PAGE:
Updated Mar 17, 2024 - World

Protests against Putin erupt at polls on last day of Russian election

People wait in line outside a polling station in Moscow

People stand in line outside a polling station in Moscow, Russia, on March 17, which marked the last day of the Russian election. Photo: Hannah Wagner/picture alliance via Getty Images

Sunday marked the final day of the Russian election and saw widespread protests against President Vladimir Putin at polling sites in the country and at Russian embassies worldwide.

The big picture: Known as "Noon Against Putin," the late Alexei Navalny supported an initiative that urged voters to go to the polls and either spoil their ballot or vote for a non-Putin candidate at noon on Sunday, both inside and outside of Russia.

  • Long lines began to grow around 12pm local time Sunday at some Russian polling stations, per CNN.
  • Protesters also gathered outside Russian embassies in cities such as Berlin, Milan, Brussels and Paris.
  • Putin claimed victory by a landslide of 87% late Sunday to be elected for a fifth term, which would keep him in power until at least 2030.
A Russian dissident holds a placard reading "Russia: love is different from extremism" while waiting in line in Milan, Italy
A Russian dissident holds a placard reading "Russia: love is different from extremism" while waiting in line in front of the Russian consulate on March 17 in Milan, Italy. Photo: Emanuele Cremaschi/Getty Images

By the numbers: More than 85 people in 21 cities were arrested and detained for protesting the elections, per OVD-Info, a Russia-based human rights monitoring group.

Zoom in: Yulia Navalnaya, Navalny's widow, took part in the demonstration on Sunday in Berlin.

  • Earlier this month, Navalnaya urged voters to "come to the polling station on the same day and at the same time, March 17 at 12:00. It's your choice what to do next — you can vote for any candidate except Putin."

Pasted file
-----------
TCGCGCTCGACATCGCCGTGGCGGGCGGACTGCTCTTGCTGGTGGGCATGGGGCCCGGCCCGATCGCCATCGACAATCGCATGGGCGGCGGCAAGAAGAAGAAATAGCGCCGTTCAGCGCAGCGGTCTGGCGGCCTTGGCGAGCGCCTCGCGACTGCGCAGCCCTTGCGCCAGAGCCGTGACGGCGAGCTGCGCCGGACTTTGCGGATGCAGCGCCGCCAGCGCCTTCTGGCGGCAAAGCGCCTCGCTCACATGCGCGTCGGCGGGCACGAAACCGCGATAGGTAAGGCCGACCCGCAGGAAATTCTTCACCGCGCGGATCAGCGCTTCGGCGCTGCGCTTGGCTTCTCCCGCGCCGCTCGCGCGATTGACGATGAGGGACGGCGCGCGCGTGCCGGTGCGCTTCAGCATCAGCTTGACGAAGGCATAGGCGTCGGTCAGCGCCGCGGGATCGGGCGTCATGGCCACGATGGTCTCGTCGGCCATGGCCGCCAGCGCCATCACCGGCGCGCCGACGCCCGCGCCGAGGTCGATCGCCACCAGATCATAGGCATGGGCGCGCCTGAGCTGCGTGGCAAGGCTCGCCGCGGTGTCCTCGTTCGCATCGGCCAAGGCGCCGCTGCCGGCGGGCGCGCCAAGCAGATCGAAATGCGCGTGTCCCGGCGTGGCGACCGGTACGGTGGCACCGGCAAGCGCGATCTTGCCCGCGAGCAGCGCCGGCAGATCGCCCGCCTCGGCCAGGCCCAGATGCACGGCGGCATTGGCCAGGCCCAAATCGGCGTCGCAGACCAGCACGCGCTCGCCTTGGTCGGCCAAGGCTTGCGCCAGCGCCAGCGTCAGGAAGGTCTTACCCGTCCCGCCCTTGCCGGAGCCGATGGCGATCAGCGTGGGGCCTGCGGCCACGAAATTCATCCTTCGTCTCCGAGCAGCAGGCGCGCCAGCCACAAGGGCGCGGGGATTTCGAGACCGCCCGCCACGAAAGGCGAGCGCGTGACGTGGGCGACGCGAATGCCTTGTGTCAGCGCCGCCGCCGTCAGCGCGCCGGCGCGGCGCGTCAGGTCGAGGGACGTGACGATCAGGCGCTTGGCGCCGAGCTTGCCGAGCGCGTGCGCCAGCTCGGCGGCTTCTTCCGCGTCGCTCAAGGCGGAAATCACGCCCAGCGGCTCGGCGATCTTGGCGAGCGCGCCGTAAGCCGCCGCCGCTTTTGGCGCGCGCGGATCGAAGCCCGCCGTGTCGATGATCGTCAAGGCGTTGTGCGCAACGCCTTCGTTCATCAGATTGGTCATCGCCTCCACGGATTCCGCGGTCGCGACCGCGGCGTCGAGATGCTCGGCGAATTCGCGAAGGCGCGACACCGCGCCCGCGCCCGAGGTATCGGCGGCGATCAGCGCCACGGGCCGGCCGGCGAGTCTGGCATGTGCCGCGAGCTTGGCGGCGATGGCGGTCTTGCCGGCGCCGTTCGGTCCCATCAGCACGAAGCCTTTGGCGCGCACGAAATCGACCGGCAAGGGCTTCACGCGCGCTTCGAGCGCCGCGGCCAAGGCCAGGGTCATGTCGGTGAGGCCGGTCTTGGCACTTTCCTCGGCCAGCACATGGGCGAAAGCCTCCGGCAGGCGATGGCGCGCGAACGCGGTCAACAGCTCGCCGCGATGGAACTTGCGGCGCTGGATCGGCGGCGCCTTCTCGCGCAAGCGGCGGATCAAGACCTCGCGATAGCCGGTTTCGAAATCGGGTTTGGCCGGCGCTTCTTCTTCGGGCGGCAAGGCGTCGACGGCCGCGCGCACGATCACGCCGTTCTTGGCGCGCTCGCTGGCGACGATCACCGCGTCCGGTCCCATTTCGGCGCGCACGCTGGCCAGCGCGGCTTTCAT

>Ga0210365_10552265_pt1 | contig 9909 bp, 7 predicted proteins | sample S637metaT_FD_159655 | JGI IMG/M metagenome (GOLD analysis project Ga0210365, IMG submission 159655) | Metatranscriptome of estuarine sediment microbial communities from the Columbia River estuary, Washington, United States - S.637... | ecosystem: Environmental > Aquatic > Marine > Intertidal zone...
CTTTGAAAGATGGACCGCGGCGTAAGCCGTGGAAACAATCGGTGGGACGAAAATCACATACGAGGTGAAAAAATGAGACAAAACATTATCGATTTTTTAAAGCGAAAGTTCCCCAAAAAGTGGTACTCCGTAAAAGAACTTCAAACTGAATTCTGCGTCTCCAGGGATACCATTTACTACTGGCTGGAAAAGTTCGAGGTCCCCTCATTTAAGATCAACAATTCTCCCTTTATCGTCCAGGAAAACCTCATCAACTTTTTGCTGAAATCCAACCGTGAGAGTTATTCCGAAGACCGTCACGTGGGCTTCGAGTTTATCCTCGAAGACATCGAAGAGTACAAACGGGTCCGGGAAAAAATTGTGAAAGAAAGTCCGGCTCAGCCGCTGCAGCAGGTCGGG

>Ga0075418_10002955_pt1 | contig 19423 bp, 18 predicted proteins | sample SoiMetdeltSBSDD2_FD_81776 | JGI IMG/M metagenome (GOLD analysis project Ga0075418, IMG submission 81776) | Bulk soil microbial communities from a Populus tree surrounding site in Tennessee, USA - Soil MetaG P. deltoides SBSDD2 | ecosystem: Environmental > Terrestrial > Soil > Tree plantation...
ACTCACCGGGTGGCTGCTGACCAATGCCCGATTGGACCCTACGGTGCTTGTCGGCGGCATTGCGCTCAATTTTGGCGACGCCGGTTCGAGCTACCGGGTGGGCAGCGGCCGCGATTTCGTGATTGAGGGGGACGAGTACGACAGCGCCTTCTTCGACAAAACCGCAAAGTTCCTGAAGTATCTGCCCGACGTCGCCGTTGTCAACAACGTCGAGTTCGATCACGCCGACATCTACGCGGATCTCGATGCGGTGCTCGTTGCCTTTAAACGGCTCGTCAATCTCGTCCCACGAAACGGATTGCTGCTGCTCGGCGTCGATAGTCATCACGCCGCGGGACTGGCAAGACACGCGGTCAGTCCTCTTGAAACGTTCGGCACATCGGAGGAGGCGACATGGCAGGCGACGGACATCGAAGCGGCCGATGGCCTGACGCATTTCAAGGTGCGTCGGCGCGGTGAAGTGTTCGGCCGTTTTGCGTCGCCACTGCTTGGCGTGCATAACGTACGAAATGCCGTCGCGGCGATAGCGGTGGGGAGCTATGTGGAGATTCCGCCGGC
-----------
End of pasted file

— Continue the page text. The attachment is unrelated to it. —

• "You can ruin the ballot, you can write Navalny on it in bold letters, and even if you don't see the point in voting at all, you can just come and stand at the polling station and then turn around and go home," she said.
  • "Putin will not be a legitimate president, neither for you and me, nor for the rest of the world," she added.

What he's saying: Putin addressed the protest movement after claiming victory, calling attempts to ruin ballots "not democratic," according to a BBC translation.

  • "No matter who you vote for, that was a good thing — although from what I understand it didn't yield any result," he said.

Flashback: Navalny, Russia's most formidable opposition leader, died suddenly in February while imprisoned in a Siberian penal colony.

  • Following his death, Navalnaya took center stage and vowed to continue her husband's work by widely and publicly opposing Putin's authoritarian rule.
  • Navalny's allies and family have said they suspect high-level Russian authorities were involved in his death.

Go deeper: Putin says he agreed to Navalny prisoner swap days before dissident's death

Editor's note: This article has been updated with details of protest arrests and with comment from Russian President Vladimir Putin.

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